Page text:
Hurricane Safety Tips For Mobile Home Residents
Hurricanes are one of the worst and most terrifying things mother nature can throw at you and your manufactured home. They could be accompanied by a flood, storm winds, and even tornadoes. Luckily, these do not affect most areas in the U.S. but are still commonplace enough to deserve thinking about. Read up on these hurricane safety tips so you and your loved ones can be prepared.
Florida, Louisiana, and North Carolina are some of the states that are most frequently visited by these natural disasters. Generally, five days is the maximum accurate forecast of a hurricane that can be made. In most cases, it’s much less.
The HUD code was meant to improve the safety of mobile homes, and this included drastic upgrades in their wind resistance. In fact, mobile homes are zoned according to what strength winds they can handle and are technically only allowed in the appropriate zones.
There are many things you can do for hurricane safety apart from ensuring that you have a HUD-certified home with an appropriate stormwind rating.
- Hurricane season in the Atlantic runs from the first of June until the end of November every year for those on the east coast. If you stay in this area, you should be prepared to be on alert for this entire time.
- Stay on top of the weather news and predictions. You can also sign up for local weather alert SMS groups or get an NOAA radio.
Make an evacuation plan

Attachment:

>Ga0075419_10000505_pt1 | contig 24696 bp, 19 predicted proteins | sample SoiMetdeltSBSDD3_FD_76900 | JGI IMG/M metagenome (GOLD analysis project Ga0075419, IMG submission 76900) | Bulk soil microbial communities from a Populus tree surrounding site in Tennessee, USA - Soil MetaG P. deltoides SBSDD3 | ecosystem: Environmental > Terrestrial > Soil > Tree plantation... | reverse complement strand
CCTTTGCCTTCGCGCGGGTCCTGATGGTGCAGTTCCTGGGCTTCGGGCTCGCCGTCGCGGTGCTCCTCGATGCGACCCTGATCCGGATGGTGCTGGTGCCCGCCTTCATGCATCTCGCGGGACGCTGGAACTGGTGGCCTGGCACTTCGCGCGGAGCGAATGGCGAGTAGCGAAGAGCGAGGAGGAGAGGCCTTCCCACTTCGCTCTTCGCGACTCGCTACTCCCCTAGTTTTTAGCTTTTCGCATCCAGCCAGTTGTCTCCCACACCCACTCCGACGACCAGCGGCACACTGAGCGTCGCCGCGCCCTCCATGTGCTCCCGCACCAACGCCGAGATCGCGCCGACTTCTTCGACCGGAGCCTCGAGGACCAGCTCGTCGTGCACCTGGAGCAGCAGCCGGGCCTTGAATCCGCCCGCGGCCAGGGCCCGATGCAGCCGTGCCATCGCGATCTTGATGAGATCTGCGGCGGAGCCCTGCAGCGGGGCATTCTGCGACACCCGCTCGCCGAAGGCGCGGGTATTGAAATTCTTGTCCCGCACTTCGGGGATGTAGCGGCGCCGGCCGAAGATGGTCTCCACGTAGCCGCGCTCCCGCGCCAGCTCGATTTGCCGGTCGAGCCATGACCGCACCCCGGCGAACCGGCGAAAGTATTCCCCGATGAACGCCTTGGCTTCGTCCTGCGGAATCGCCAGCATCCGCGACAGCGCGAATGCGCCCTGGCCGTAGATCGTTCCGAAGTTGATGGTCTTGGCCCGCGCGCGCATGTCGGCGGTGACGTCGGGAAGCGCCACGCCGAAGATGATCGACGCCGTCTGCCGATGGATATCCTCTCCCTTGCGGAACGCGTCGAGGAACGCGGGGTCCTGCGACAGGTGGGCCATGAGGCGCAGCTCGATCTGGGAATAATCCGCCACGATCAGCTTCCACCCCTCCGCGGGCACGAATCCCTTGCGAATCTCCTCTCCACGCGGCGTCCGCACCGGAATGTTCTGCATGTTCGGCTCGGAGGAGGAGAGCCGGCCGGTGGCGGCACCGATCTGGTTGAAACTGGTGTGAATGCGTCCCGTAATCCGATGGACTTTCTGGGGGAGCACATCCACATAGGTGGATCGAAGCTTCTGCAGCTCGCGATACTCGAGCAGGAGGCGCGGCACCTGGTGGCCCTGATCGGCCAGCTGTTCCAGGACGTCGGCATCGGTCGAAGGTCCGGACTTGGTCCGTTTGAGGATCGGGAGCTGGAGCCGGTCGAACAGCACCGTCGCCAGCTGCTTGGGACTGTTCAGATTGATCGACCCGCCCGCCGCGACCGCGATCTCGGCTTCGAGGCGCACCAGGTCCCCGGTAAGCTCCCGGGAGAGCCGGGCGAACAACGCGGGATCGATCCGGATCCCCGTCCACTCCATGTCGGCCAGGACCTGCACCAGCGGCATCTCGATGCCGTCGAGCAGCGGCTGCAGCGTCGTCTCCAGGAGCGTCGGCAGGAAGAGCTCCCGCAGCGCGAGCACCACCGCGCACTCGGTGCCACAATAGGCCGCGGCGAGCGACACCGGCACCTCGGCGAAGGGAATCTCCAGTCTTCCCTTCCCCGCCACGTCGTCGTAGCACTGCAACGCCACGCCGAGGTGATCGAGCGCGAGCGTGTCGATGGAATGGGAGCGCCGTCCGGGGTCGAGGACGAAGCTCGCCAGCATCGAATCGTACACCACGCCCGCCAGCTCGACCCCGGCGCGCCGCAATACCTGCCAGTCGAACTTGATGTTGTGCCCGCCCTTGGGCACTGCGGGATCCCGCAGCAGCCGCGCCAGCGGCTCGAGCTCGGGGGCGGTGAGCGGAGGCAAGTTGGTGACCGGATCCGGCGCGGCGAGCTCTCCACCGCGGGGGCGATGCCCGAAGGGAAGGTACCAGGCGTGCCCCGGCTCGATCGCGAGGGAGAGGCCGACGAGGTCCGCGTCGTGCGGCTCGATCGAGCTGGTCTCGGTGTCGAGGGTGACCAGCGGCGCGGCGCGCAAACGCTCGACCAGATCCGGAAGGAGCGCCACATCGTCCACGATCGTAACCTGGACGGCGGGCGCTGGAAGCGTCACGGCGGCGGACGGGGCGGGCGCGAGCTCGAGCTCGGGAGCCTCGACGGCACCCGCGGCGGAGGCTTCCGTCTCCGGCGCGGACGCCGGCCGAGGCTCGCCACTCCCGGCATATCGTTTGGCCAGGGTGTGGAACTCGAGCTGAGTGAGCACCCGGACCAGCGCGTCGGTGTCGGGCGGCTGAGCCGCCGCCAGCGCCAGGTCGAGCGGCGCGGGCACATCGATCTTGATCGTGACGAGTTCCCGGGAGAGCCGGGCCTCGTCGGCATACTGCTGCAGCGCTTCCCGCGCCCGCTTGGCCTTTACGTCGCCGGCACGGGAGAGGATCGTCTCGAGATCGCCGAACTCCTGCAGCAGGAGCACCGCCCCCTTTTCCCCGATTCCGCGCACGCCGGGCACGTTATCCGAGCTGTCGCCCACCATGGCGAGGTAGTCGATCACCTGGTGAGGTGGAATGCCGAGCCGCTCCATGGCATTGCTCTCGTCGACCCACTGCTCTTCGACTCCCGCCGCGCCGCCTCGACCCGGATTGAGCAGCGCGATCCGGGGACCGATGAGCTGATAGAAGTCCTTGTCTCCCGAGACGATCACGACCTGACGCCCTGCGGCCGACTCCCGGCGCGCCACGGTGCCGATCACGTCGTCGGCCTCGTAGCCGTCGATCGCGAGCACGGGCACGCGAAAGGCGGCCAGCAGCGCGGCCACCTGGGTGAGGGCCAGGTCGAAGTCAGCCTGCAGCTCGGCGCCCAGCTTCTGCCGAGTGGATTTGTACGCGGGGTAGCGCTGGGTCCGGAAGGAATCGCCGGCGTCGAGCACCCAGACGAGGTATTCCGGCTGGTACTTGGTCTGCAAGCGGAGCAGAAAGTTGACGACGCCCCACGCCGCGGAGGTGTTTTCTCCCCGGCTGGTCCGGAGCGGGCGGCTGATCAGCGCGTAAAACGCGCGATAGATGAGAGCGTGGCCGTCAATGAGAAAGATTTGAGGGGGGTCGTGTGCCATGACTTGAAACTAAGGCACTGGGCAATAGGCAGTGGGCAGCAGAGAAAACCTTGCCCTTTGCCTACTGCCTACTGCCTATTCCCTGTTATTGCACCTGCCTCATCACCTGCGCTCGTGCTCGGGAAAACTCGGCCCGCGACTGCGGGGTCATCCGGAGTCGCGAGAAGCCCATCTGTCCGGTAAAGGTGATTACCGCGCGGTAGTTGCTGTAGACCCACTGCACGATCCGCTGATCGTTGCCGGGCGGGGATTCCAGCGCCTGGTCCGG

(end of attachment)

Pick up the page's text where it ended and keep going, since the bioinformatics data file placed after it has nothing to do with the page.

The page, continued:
- Once they have issued hurricane warnings, authorities will designate evacuation zones. Sign up for a host home program or make arrangements with friends or family that stay outside the affected area. Also, find out the locations of local crisis centers.
- Make a mental (or even better, physical) note of all the most important items (don’t forget documents) that you need to take with you in case of an evacuation and have a strategy for transporting them. This includes medication and pets. If you have space, pack items to pass the time.
- Special needs patients should make further arrangements with their local fire department.
Secure your home
- Tie-downs or anchors, as well as a permanent foundation, can help in strong winds and are mandatory in Florida. However, these will not be of much help in a full-blown hurricane.
- As an extra precaution, make sure your home meets local flood zone specifications. Usually, this involves the home situated at a certain height and lifted up by piers.
For additional hurricane safety and preparation advice, visit the hurricane section of the Ready.gov website.
What to do during a hurricane
The best thing to do in case of a hurricane is to pack up your things and go! Mobile homes are very vulnerable to hurricane damage. Most homes will be completely destroyed either by the winds, floods or blowing debris. Make sure your home is covered by your insurance policy.
You should never, ever, ever attempt to ride out a hurricane, not in a stick-built home and definitely not in a mobile home. They are just too unpredictable, and there are too many possible dangers involved.
Follow these hurricane safety tips and protect your loved ones.
Many people refuse to head the warning signs and try to stick things out with their home until the end. We understand it can be hard to accept the loss of your home that’s filled with all your prized possessions and memories. However, it’s important to keep the perspective that nothing is more important than the lives of you and your family. We hope these hurricane safety tips help you prepare and stay unharmed.